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    http://pmt.physicsandmathstutor.com/...%20A-level.pdf -paper

    http://pmt.physicsandmathstutor.com/...%20A-level.pdf -ms

    I dont understand the fourth and fifth mark for 20c, if someone could kindly help explain it to me, id be very grateful
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    (Original post by hello654321)
    http://pmt.physicsandmathstutor.com/...%20A-level.pdf -paper

    http://pmt.physicsandmathstutor.com/...%20A-level.pdf -ms

    I dont understand the fourth and fifth mark for 20c, if someone could kindly help explain it to me, id be very grateful
    So the marks are for realising that you are in reducing conditions, so you could reduce V(V) to V(IV), then subsequently to V(III)

    To work out which oxidation state you end up with, the mark scheme wants you to go one oxidation state at a time.

    So first you work out the Cell potential for the first reduction, which turns out to be favourable. So you can get to V(IV) in these conditions.

    Next you want to see if Iodide can further reduce V(IV) to V(III).

    So mark 4 is for calculating the Cell potential for this second reduction.

    mark 5 is then for saying realising the meaning of your calculations, ie, Iodide is a good enough reducing agent to reduce V(V) to V(IV), but is not able to reduce V(IV) to V(III) so the reaction with results in a solution containing V(IV).
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    (Original post by MexicanKeith)
    So the marks are for realising that you are in reducing conditions, so you could reduce V(V) to V(IV), then subsequently to V(III)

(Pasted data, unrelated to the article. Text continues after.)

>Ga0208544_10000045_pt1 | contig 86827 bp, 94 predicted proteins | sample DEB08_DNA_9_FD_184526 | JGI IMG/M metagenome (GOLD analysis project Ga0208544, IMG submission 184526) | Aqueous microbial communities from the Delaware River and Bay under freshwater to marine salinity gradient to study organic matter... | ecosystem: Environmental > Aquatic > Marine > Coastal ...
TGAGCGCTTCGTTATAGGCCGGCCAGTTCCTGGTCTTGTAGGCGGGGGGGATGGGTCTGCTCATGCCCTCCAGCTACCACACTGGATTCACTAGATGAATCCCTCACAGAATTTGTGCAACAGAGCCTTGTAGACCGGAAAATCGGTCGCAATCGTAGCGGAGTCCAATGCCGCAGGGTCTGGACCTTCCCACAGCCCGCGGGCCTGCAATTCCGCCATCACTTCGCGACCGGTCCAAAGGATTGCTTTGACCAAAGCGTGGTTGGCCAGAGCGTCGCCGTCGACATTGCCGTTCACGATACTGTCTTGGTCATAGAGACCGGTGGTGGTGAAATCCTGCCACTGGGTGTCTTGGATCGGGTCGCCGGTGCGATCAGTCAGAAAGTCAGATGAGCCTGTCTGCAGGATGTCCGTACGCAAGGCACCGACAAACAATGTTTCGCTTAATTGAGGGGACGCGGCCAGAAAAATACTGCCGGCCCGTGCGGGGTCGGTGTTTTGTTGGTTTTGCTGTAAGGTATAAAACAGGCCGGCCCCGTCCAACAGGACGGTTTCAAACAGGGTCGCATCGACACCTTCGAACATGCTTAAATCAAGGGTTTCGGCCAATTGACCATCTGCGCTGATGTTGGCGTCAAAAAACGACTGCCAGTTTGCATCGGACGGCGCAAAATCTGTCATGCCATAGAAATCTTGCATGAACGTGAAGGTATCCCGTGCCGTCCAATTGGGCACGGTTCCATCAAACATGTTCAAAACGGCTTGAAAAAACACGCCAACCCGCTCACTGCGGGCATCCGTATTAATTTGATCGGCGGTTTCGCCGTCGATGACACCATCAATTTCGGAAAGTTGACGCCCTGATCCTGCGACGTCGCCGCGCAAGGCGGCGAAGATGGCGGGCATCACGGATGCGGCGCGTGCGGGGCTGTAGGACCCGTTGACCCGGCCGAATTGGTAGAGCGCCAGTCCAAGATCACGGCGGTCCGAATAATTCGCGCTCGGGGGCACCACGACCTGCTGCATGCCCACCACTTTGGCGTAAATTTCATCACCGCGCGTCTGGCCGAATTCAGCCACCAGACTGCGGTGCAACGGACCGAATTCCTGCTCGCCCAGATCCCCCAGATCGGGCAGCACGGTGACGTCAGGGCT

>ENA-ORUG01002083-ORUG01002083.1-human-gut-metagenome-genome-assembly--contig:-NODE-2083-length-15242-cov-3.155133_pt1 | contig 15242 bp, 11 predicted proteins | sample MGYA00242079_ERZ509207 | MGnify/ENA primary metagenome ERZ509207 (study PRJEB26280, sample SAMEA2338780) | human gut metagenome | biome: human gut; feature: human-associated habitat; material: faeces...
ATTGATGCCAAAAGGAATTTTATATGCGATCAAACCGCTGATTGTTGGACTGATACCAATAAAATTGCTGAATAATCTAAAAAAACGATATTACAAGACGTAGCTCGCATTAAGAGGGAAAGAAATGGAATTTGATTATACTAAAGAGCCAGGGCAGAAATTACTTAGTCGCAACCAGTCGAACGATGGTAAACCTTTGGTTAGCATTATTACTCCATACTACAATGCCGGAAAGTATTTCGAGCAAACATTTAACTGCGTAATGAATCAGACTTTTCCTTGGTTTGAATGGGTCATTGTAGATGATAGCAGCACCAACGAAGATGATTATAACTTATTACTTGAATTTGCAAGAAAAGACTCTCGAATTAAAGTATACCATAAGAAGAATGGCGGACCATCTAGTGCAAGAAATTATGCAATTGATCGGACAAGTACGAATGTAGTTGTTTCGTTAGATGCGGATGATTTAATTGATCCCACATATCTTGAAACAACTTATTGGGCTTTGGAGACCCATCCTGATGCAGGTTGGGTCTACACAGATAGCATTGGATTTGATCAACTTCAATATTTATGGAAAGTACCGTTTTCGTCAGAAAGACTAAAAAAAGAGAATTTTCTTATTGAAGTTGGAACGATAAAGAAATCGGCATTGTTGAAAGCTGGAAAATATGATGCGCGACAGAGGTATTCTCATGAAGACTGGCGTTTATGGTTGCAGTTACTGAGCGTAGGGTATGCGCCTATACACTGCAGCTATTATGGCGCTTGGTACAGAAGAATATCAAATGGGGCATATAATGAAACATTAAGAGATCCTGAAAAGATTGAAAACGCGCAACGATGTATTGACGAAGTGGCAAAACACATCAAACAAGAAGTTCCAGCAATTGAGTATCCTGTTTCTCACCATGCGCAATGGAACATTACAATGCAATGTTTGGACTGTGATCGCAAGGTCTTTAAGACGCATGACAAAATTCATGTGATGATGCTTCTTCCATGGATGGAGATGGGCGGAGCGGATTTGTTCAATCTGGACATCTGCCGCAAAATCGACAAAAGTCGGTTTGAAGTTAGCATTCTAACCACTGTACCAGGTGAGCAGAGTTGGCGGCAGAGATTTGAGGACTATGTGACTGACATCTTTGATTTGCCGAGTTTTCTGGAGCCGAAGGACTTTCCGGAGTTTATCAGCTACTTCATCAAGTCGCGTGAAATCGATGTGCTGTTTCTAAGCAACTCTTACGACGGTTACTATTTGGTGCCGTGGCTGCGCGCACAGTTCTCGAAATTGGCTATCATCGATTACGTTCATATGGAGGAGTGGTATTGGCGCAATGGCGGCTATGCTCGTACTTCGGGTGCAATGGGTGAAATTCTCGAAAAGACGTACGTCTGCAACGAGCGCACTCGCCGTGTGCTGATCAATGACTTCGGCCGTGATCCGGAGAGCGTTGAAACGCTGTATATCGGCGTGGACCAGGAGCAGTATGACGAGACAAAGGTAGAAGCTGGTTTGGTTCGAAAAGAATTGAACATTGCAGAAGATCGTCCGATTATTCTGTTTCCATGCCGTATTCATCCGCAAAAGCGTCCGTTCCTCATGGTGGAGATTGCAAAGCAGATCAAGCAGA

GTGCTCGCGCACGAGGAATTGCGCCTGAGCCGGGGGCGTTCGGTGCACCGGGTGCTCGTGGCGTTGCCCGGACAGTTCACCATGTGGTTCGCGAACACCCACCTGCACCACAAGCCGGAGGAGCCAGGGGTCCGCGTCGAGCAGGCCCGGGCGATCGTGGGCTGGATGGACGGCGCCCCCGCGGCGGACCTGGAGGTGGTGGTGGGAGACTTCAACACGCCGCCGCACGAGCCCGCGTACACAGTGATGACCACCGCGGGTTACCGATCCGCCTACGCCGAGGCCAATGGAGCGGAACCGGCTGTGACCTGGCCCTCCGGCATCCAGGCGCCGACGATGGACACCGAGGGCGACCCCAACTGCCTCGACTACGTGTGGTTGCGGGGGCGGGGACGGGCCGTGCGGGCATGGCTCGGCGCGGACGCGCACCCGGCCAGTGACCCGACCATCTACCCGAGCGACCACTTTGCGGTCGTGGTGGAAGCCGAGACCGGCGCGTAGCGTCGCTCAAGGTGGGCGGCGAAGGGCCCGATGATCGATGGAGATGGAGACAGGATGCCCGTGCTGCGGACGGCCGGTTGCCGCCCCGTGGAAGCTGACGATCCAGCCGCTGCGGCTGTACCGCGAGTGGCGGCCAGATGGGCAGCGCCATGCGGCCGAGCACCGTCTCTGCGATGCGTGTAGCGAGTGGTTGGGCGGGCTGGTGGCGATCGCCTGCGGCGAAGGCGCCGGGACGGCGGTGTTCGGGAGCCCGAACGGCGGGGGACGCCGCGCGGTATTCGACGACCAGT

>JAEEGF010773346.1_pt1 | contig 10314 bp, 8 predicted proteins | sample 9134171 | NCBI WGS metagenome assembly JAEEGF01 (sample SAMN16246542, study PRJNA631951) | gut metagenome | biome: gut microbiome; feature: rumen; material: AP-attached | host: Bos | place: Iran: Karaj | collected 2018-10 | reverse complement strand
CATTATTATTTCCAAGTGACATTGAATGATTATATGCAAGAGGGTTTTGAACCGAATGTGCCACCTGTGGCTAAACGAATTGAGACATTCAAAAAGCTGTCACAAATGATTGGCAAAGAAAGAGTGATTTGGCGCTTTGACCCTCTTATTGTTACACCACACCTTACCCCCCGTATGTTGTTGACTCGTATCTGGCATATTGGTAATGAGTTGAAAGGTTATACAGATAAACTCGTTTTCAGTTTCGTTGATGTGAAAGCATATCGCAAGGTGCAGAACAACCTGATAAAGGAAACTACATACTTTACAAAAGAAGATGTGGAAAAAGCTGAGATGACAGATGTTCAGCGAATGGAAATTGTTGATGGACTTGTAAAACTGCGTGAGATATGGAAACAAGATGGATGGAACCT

To work out which oxidation state you end up with, the mark scheme wants you to go one oxidation state at a time.

    So first you work out the Cell potential for the first reduction, which turns out to be favourable. So you can get to V(IV) in these conditions.

    Next you want to see if Iodide can further reduce V(IV) to V(III).

    So mark 4 is for calculating the Cell potential for this second reduction.

    mark 5 is then for saying realising the meaning of your calculations, ie, Iodide is a good enough reducing agent to reduce V(V) to V(IV), but is not able to reduce V(IV) to V(III) so the reaction with results in a solution containing V(IV).
    Thanks for the explanation! So just to be clear, you have to use all the equations with V to see what is feasible so you know how far I- can reduce??
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    (Original post by hello654321)
    Thanks for the explanation! So just to be clear, you have to use all the equations with V to see what is feasible so you know how far I- can reduce??
    Well the question asks what you will end up with, so you have to explore all the possibilities!
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    (Original post by MexicanKeith)
    Well the question asks what you will end up with, so you have to explore all the possibilities!
    Okay thank you so much !
 
 
 
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